Inertia. Think back to high school, maybe physics class. Yes, that inertia: “a property of matter by which it remains at rest or in uniform motion in the same straight line unless acted upon by some external force.”
History certainly is not matter, but it surely does roll along behind us, like a soccer ball rolls across the field, carried by inertia until the “external force” of the grass and uneven ground stops it.
Sometimes historical inertia is powerful and long-lived. To this day, we struggle under the sway of a unique stream of history that was ignited in the Western hemisphere 568 years ago, when Pope Nicholas V issued his edict, Romanus Pontifex in 1455. It gave King Alfonso of Portugal (and by extension, all the monarchs of Europe) the right to invade, search out, capture, vanquish and subdue all Saracens (Muslims) and pagans whatsoever, and other enemies of Christ wheresoever placed … and to reduce their persons to perpetual slavery.
This ruling by Pope Nicholas, along with several others issued in the 15th century, have come to be known as the Doctrine of Discovery. It became the moral justification for enslaving millions of Africans for work on the sugar plantations of South America and the Caribbean, and later, on the cotton plantations of the American South. And the international slave trade flourished because of it.
By the time the American colonies declared their intention to separate themselves from the British crown, African slavery was a centuries old institution in the Western hemisphere and had been planted on current U.S. soil 157 years earlier (1776-1619). By then, the inertia of Christian, European (white) supremacy had been rolling, like that soccer ball, for 321 years (1776-1455). The worldwide demand for cotton and the fortunes to be made using the cheap labor of enslaved persons kept it rolling.
After the Civil War ended U.S. slavery, then came the Jim Crow era when white citizens successfully stripped Blacks of voting rights, subjected them to discriminatory laws, and most former slaves were bound to the land by tenant farming arrangements. The Doctrine of Discovery was still very much alive.
The Black population was held in check by the Ku Klux Klan. As Professor William Sturkey has reminded us (Hattiesburg, An American City in Black and White), “Between 1890 and 1910, white Mississippians lynched nearly 350 African Americans.”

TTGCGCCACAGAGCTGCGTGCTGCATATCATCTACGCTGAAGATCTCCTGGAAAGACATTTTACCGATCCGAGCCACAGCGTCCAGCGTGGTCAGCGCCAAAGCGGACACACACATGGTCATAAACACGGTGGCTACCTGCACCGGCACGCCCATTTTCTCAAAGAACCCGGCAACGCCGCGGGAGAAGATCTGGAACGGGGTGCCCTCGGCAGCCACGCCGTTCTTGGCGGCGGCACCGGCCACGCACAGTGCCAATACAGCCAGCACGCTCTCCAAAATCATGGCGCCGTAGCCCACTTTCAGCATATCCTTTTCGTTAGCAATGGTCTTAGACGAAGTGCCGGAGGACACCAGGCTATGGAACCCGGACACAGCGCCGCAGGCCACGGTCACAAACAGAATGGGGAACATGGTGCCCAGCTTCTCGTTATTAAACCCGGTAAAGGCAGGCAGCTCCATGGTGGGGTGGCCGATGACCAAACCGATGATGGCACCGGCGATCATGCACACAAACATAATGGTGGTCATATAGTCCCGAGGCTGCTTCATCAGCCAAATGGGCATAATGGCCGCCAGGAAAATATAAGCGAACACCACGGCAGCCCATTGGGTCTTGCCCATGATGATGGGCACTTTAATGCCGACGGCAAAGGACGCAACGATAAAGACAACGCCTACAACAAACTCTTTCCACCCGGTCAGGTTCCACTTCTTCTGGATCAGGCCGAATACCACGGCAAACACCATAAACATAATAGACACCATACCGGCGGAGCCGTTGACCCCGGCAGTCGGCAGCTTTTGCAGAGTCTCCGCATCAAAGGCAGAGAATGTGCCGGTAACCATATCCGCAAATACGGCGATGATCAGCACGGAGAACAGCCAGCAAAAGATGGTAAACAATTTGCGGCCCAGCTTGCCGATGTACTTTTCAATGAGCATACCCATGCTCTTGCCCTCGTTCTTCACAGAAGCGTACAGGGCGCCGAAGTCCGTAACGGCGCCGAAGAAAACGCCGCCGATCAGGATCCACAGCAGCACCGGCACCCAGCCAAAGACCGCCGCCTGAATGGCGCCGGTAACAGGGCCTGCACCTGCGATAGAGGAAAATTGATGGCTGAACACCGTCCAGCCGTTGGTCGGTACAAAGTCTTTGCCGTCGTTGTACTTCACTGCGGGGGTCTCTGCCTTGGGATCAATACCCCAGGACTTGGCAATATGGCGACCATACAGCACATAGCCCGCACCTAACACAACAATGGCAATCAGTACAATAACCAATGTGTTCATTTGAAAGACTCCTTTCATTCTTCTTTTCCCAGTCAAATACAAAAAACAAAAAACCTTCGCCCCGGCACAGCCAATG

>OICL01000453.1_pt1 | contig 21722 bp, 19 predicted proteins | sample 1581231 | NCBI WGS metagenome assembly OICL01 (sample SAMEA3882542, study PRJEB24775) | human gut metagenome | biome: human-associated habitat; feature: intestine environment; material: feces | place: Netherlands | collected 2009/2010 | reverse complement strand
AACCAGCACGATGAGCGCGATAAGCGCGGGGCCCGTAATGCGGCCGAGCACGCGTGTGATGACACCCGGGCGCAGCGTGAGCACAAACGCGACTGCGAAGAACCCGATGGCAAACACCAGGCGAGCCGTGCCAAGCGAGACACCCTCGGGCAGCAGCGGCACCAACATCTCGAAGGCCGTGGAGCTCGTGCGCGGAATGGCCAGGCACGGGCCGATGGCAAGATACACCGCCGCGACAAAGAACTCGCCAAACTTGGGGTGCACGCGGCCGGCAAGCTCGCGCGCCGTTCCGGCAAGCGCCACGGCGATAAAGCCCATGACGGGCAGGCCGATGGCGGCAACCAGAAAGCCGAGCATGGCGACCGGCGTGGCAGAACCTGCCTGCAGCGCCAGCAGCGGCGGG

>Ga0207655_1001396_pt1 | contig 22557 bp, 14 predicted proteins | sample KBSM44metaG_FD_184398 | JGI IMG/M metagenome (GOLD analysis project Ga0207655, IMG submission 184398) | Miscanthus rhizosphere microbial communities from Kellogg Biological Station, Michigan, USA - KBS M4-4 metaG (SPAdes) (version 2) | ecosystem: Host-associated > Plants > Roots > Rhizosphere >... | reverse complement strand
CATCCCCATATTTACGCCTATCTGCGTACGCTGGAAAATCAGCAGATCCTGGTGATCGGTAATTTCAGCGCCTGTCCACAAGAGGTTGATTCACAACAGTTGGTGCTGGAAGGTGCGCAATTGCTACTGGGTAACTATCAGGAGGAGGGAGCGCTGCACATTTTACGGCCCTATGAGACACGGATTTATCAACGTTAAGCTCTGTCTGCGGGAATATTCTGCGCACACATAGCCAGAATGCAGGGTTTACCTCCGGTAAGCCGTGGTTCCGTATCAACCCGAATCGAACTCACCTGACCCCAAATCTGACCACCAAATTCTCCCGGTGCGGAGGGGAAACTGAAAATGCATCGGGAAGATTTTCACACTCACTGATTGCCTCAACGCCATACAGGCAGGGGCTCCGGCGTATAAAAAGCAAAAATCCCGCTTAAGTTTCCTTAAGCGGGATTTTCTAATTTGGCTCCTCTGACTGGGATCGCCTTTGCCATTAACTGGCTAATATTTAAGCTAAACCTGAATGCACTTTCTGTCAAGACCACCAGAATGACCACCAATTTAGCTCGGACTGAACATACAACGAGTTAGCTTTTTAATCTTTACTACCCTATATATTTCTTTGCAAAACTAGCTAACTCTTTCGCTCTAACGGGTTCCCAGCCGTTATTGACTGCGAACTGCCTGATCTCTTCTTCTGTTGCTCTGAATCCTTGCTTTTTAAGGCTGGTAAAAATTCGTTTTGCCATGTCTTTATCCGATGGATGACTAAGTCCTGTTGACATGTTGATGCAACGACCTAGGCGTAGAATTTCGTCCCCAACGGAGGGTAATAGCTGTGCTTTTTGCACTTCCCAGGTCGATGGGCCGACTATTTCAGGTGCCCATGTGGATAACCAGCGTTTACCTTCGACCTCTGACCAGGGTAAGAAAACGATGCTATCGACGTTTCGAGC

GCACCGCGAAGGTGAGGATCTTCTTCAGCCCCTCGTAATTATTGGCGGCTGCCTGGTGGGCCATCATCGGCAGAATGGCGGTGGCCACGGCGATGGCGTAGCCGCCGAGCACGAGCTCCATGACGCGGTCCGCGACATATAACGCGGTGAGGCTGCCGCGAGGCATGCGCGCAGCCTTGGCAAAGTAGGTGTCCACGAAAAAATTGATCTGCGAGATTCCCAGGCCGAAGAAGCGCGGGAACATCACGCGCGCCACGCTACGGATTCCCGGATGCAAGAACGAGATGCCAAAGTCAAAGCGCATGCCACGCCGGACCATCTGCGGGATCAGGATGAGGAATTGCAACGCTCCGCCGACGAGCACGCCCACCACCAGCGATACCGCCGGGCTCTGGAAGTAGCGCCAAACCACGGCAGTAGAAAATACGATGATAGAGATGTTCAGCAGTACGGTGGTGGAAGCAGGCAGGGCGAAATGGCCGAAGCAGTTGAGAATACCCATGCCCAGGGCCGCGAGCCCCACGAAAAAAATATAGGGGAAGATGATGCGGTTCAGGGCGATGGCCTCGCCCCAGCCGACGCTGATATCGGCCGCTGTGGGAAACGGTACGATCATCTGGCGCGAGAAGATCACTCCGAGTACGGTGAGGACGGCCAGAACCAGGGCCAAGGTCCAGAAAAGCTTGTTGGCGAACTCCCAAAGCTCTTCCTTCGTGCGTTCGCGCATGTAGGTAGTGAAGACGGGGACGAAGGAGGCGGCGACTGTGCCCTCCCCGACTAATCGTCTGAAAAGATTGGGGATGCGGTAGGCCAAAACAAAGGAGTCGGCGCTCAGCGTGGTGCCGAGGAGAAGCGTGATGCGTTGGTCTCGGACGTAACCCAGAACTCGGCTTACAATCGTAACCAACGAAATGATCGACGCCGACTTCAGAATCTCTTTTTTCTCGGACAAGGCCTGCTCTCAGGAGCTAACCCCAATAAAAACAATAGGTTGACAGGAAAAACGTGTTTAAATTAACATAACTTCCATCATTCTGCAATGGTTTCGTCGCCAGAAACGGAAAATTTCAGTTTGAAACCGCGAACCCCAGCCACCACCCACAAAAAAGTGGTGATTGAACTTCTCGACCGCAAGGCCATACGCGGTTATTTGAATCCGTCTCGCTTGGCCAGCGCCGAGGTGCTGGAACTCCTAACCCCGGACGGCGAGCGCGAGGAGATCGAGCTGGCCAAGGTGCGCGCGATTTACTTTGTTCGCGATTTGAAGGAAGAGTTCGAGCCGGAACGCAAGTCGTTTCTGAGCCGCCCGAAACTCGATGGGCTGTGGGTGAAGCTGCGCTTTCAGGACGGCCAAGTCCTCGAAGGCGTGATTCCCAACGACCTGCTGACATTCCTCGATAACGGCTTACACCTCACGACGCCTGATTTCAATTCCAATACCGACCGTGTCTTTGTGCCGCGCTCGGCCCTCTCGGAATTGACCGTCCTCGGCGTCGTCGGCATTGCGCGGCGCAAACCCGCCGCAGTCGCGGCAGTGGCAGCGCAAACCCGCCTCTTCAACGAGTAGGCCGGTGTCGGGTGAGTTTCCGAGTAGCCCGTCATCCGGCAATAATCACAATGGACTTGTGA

After the 1954 Brown decision, White Citizens’ Councils (Doctrine of Discovery-Lite), held the Black population in check well into the 1960s. Emmett Till was murdered in 1955; Medgar Evers in 1963; Martin Luther King in 1968.
Thirty years on, the Doctrine of Discovery again reared its ugly head. It was during Ole Miss President Robert Khayat’s 1997 “image review” that included the university’s Confederate symbols — the mascot, Colonel Reb, the band playing Dixie and the team nickname, Rebels. In his memoir, The Education of a Lifetime, Khayat recounted one particularly concerning death threat.
“The Doctrine of Discovery thrives in certain quarters.”
“I put on my glasses and picked up the handwritten note. It opened, Dear Traitor, It is clear from your last name that you were not born in the United States of America. The writer went into a diatribe of cursing and accusations, not unlike hundreds of other letters we had received. But then, it took a turn. Try as you may to vilify our heritage and spit on the graves of our ancestors, but I can promise you will never live to see that day. You may think you are safe, but you will never see us coming. Your family will never see us coming. I handed the letter back to the police officer. ‘What do we do about this?’ I asked.”
Today, nearly three decades after 1997, the Doctrine of Discovery thrives in certain quarters — such as the Rankin County Sheriff’s Department with its self-identified “goon squad.” According to federal law enforcement reports compiled by Jerry Mitchell of the Mississippi Center for Investigative Reporting at Mississippi Today, on Jan. 24 of this year, the five officers (all white) burst into Terrell Parker’s residence in Braxton, Miss., without a warrant, beat and tortured Parker and his friend, Michael Jenkins (both Black) and told them to stay on their side of the Pearl River.
The Doctrine of Discovery insists on rolling on, infecting successive generations. What “external force” will slow it down? Understanding it is a start.
Scholar of contemporary American Christianity, Robert P. Jones now considers the Doctrine of Discovery “a kind of Rosetta Stone for understanding the deep structure of the European political and religious world views we have inherited in this country. … Ideas such as Manifest Destiny, America as a city on a hill, or America as a new Zion all sprouted from the seed” of the Doctrine of Discovery, planted in the 15th century.
So far, we have not been good stewards of our inheritance.
Richard Conville is a retired professor of communication studies and long-time resident of Hattiesburg, Miss. This column was previously published in The Pine Belt News, Hattiesburg.